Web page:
• Reboot your computer when done.


Note: Flash_Disinfector will create a hidden folder named autorun.inf in each partition and every USB drive plugged in when you ran it. Don't delete this folder. It will help protect your drives from future infection.
===

Using a Good computer download the Farbar Recovery Scan Tool (FRST) to the protected USB.

Mount the USB on the compromised computer. Copy the program to the Desktop of compromised computer.

Open the program as an Administrator and scan the computer.

Copy the FRST.TXT and the Addition.txt logs to the USB.
.txt logs will not be infected and will not transfer the malware to it.

Copy the files to the good computer.

Post the logs for my review.

Wait for further instructions.


 

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Hi there!

Thank you very much for your clear instructions. I am running a flash drive off a brand new laptop with nothing on it. However, Flash_Disinfector.exe doesn't run. Nothing happens. The first time, I got a popup asking if the program installed correctly.

Right now, I'm performing Windows updates (the machine is new so it's out of date) in hopes this fixes the problem. Do you have any suggestions or alternatives? Thanks again!

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Hmm...I did full Windows updates, made sure all .NET framework was installed, even tried running Flash_Disinfector.exe in safe mode. Also tried compatibility mode for XP/7. I can't get the software to run or even open! Any help would be appreciated.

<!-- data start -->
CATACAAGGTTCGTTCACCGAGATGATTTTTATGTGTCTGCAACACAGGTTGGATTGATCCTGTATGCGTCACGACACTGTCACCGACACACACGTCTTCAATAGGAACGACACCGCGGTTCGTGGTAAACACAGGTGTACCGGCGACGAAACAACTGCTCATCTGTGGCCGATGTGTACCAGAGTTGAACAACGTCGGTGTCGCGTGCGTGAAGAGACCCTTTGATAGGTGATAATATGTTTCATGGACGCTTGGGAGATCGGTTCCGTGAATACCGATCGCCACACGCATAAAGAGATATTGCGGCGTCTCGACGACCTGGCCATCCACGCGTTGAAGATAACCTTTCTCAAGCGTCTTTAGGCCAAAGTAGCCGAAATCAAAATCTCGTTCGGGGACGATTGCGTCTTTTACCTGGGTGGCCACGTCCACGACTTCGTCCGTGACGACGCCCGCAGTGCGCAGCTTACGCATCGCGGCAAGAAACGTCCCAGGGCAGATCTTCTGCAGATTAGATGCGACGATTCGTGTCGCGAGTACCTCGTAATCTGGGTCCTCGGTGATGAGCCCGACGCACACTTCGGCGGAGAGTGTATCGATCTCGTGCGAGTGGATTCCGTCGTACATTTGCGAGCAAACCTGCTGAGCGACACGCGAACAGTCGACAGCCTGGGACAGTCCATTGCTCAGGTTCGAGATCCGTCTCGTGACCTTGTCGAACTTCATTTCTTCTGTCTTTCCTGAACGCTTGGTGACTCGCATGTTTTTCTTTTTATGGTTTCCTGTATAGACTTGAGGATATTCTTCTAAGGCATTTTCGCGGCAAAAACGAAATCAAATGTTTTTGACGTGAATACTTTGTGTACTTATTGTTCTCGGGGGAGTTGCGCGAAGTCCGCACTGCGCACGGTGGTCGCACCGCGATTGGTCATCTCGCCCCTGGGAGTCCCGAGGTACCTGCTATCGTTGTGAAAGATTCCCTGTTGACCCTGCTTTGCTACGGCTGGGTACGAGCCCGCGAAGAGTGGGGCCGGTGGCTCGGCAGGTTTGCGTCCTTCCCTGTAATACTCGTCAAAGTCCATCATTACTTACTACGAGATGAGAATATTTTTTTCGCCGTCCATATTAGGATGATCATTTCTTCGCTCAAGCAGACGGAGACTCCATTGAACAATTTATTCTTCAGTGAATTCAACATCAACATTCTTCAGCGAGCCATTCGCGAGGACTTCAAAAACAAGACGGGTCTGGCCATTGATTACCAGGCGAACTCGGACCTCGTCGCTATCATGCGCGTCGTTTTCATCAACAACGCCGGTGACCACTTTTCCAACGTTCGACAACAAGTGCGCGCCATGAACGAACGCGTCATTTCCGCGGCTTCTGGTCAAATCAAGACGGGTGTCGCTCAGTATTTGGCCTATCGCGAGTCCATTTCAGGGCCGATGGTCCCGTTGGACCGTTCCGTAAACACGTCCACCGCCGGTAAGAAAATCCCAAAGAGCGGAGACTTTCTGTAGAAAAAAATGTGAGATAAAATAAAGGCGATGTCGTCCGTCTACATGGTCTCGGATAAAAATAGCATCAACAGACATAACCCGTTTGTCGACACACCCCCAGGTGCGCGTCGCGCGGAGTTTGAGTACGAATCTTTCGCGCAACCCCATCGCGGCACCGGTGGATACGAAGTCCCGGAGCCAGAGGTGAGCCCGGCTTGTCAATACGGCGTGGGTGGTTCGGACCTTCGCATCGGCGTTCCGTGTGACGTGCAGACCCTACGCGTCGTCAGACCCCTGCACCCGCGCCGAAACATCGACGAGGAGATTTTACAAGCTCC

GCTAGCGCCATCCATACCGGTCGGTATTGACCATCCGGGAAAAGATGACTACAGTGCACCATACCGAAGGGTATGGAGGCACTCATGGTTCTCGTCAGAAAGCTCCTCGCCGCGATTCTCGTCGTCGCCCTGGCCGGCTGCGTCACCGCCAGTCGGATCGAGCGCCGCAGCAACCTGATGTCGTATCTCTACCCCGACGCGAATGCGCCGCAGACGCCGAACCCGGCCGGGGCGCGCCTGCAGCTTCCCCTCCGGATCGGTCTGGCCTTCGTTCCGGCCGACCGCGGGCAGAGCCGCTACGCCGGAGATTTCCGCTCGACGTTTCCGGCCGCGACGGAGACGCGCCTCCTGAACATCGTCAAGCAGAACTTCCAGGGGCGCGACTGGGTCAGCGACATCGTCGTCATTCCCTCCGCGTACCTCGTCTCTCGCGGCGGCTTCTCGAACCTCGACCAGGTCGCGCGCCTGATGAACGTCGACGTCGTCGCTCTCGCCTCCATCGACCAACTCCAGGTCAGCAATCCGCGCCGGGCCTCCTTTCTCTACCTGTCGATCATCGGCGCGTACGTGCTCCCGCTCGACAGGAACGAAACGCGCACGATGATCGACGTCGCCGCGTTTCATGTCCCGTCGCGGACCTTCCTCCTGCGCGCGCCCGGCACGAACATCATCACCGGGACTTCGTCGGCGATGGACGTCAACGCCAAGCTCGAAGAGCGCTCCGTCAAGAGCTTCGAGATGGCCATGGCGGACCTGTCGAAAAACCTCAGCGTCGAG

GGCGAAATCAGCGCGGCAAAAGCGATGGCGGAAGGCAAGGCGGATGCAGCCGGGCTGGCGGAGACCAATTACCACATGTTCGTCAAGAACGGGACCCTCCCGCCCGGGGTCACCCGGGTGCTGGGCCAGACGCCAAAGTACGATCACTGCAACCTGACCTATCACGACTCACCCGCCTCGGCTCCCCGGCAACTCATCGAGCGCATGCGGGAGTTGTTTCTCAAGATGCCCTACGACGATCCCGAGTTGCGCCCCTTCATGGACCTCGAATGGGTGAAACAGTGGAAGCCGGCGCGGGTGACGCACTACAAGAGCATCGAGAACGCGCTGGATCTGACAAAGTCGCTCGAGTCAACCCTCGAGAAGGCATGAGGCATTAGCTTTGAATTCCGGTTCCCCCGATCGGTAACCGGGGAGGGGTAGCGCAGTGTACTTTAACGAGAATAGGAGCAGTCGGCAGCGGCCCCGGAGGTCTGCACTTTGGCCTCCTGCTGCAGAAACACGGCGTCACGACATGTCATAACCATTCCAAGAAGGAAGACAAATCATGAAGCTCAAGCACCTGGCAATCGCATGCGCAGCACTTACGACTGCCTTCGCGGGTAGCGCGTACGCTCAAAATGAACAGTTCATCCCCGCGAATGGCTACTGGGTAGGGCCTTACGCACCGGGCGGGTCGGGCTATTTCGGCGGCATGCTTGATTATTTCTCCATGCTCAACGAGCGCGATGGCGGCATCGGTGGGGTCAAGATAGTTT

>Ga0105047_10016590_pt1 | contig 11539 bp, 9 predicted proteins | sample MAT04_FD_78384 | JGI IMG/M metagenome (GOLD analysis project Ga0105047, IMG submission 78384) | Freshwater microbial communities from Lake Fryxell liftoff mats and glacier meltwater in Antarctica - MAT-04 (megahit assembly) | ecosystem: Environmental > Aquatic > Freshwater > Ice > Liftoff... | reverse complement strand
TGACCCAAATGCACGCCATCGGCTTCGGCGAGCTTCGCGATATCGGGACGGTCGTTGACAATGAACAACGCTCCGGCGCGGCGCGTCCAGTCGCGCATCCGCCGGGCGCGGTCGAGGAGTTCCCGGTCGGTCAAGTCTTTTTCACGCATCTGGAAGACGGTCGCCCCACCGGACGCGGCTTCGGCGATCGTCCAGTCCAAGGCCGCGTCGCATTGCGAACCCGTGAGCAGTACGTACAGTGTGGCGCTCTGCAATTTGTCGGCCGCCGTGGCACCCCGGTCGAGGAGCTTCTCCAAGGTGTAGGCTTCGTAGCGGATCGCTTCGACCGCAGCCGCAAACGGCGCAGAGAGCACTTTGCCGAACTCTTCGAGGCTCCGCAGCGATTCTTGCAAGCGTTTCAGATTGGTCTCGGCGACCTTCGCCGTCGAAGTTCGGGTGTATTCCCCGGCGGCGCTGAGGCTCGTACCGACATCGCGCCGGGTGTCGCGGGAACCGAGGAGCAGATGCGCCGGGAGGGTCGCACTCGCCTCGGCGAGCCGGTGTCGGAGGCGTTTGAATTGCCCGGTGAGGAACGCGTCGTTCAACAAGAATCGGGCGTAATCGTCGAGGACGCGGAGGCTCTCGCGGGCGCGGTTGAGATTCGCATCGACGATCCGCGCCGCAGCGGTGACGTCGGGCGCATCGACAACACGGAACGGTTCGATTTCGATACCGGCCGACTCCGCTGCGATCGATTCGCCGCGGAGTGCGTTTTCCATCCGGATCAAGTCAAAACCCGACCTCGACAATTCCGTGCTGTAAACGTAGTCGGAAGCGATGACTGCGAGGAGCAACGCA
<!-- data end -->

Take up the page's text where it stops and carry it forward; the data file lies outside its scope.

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Did you tried to run the program as an administrator?

p.s.

Could the program been quarantined by your virus protection program?

 

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I tried restarting in Safe Mode with Networking to redownload the file, hooked up with an ethernet cable, and got it again from the link provided above. I forgot to mention it before, but I am running it as administrator. I honestly have no idea - when I run it, nothing happens.

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Hi,

What is suspect is that your Flash drive is already protected.

It's becoming more and more as a standard.

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Thanks for your help. I actually read some other threads on here and ended up using Panda USB Vaccine, which worked fine. :)

Here are the logs you requested.

FRST.txt Addition.txt

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Hi,

Please download the attached Fixlist.txt file to  the same folder where the Farbar tool is running from.
The location is listed in the 3rd line of the FRST.txt log you have submitted.

Run FRST and click Fix only once and wait.

The Computer will restart when the fix is completed.

It will create a log (Fixlog.txt) please post it to your reply.
===

Please post the Fixlog.txt and let me know what problem persists.

fixlist.txt

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Hi there. Thank you again for your help. I have attached the Fixlog.txt file you requested.

Upon restarting, those suspicious processes no longer started, so that's a good sign! 😃

Do you have any insights into what type of infection this is?

Also, should this avoid the infection returning after a reformat? I'm still a bit puzzled as to how that happen. I appreciate your expertise! Thanks in advance.

Fixlog.txt

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Hi,